Extensive margin models use Rogerson (1988) style lotteries in order to simplify the savings problem under non-full-insurance.

However, one could still write down the model in that style but instead of assuming full insurance (that is, marginal utility of consumption equalized among all individuals in the household, no matter whether working or not), do it with partial insurance, in order to match the data better.

I however have not seen this approach so far. Did I miss something? Or what would be arguments against this approach? Besides the obvious one: If you don't have full insurance but forbid savings at the individual agent level, you are an evil person.

  • $\begingroup$ What do you mean by partial insurance? Would self-insurance by borrowing and saving in an incomplete markets economy count? Or do you mean literally partial insurance, e.g. insured against some shocks but not others? The latter is in, for instance, Heathcote, Storesletten, and Violante's latest AER. $\endgroup$ Dec 18 '14 at 17:19
  • $\begingroup$ I mean that the unemployed individuals in the household get, say, 40% of the consumption that the employed ones get, to reflect the fact that in reality, unemployment insurance does not perfectly insure against unemployment $\endgroup$
    – FooBar
    Dec 18 '14 at 17:42
  • $\begingroup$ ah. If there's no borrowing/saving, and people who don't work get an unemployment benefit of 40% of the wage of people who do work, then not clear how employment would be affected by real wages: since return from employment and unemployment would move proportionally, for (e.g.) KPR preferences real wages would be neutral for employment. If, on the other hand, unemployment benefits are constant, then there's an unambiguous sign of employment response w.r.t. real wages, but magnitude still in question. $\endgroup$ Dec 19 '14 at 0:49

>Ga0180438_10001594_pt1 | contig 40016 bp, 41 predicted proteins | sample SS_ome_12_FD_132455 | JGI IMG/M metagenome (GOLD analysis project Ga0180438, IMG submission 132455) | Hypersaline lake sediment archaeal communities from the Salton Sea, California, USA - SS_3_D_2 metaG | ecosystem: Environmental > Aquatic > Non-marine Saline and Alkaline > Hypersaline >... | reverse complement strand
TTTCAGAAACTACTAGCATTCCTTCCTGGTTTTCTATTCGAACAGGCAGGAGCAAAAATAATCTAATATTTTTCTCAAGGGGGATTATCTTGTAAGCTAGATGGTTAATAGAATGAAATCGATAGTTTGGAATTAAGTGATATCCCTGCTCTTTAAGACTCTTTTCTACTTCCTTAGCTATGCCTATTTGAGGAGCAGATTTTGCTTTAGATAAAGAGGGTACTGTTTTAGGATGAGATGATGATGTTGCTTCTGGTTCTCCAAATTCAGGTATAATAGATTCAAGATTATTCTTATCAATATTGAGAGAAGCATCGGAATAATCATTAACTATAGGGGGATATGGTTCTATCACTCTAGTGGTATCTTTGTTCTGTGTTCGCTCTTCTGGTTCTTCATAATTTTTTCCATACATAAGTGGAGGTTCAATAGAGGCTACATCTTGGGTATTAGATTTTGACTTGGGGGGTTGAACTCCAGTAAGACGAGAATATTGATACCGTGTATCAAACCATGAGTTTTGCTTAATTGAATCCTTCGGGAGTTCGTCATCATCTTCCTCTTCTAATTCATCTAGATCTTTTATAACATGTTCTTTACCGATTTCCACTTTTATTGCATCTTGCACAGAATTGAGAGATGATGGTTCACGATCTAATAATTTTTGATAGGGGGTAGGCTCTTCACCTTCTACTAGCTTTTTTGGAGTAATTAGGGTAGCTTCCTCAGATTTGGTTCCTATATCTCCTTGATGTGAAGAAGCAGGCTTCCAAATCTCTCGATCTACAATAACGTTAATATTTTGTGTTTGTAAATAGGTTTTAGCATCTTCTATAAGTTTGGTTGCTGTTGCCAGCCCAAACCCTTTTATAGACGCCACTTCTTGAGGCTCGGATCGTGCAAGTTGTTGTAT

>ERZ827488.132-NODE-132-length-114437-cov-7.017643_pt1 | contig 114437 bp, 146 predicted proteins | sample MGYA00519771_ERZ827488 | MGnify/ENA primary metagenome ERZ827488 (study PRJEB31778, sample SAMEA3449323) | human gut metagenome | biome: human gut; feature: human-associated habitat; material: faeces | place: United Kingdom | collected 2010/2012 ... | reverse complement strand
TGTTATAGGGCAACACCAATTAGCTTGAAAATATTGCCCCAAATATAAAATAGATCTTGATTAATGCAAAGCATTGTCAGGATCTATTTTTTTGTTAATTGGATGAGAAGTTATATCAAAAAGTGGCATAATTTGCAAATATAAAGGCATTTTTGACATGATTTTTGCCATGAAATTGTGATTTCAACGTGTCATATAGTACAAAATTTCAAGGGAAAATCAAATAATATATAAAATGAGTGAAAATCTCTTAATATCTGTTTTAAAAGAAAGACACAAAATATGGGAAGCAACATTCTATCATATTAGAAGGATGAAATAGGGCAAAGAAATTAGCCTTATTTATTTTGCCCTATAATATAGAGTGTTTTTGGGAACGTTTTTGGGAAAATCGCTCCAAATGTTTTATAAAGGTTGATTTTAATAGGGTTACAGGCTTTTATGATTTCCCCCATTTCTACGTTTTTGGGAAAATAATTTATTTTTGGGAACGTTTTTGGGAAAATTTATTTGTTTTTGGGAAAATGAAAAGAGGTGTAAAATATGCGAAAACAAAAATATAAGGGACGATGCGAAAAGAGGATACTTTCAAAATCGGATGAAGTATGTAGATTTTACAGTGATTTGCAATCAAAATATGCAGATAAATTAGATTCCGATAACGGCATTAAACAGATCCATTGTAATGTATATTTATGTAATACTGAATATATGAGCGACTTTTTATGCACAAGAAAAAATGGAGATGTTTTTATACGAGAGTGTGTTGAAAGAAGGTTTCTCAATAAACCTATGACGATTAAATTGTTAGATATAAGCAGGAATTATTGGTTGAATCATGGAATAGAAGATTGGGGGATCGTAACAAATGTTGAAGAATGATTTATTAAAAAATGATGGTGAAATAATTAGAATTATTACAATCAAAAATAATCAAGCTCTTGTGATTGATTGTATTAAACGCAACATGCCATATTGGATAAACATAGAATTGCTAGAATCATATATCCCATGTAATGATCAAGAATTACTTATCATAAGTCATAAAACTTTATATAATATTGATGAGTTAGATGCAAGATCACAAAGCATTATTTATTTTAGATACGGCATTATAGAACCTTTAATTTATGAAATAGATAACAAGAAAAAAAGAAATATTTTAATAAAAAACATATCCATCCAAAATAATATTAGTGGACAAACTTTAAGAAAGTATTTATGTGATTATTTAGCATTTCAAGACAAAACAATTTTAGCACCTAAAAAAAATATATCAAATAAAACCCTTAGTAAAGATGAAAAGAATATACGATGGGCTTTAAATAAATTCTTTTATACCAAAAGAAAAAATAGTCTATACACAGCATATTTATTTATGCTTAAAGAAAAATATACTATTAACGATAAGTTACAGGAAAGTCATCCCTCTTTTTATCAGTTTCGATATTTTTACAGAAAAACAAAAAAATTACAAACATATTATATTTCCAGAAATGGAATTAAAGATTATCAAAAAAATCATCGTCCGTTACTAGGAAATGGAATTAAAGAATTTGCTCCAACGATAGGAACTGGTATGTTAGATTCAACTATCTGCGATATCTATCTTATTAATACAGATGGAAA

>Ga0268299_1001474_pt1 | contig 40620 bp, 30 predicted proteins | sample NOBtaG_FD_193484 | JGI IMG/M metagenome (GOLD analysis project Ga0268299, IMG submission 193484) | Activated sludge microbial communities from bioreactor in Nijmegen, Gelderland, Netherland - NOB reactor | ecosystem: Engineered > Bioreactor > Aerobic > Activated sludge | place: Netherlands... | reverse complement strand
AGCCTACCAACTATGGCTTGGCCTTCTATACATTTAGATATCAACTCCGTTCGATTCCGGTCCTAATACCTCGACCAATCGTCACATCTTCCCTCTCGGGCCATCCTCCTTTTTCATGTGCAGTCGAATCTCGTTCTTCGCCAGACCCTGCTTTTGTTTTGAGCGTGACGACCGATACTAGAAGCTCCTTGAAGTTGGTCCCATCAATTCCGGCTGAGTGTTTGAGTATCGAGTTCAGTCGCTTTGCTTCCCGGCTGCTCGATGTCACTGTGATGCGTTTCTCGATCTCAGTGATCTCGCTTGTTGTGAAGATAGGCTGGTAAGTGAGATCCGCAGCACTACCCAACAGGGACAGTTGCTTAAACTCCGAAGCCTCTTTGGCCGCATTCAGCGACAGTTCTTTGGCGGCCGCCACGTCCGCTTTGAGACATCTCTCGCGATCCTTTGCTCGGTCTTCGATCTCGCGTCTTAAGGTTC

• $\begingroup$ in fact, in benchmark Rogerson case with no heterogeneity, the elasticity of labor supply wrt real wages would still be either zero or infinity, probably zero - depending on whether you happened to be at the point where everyone was indifferent between working and not working. Without agents being able to borrow and save, the model behaves in strange ways, which is why ivansml's focus below on self-insurance through borrowing/saving makes sense. $\endgroup$ Dec 19 '14 at 0:52

I'm not very well versed in macro-labor, but I'm aware of a few papers that might be close to what you mean. One could make unemployment uninsurable, and instead let agents partially self-insure by saving capital, like in Chang & Kim (2007) AER paper. Also Krusell & coauthors have some papers (like 2010 ReStud) where they combine uninsurable unemployment with search/matching framework.

The obvious problem is that dealing with heterogeneity is painful, because one must keep track of distribution of variables across agents (e.g. employment status and savings). If you're interested in computation and what can go wrong with it, check out comment on Chang & Kim paper by Takahashi (as well as reply by original authors in the same issue).


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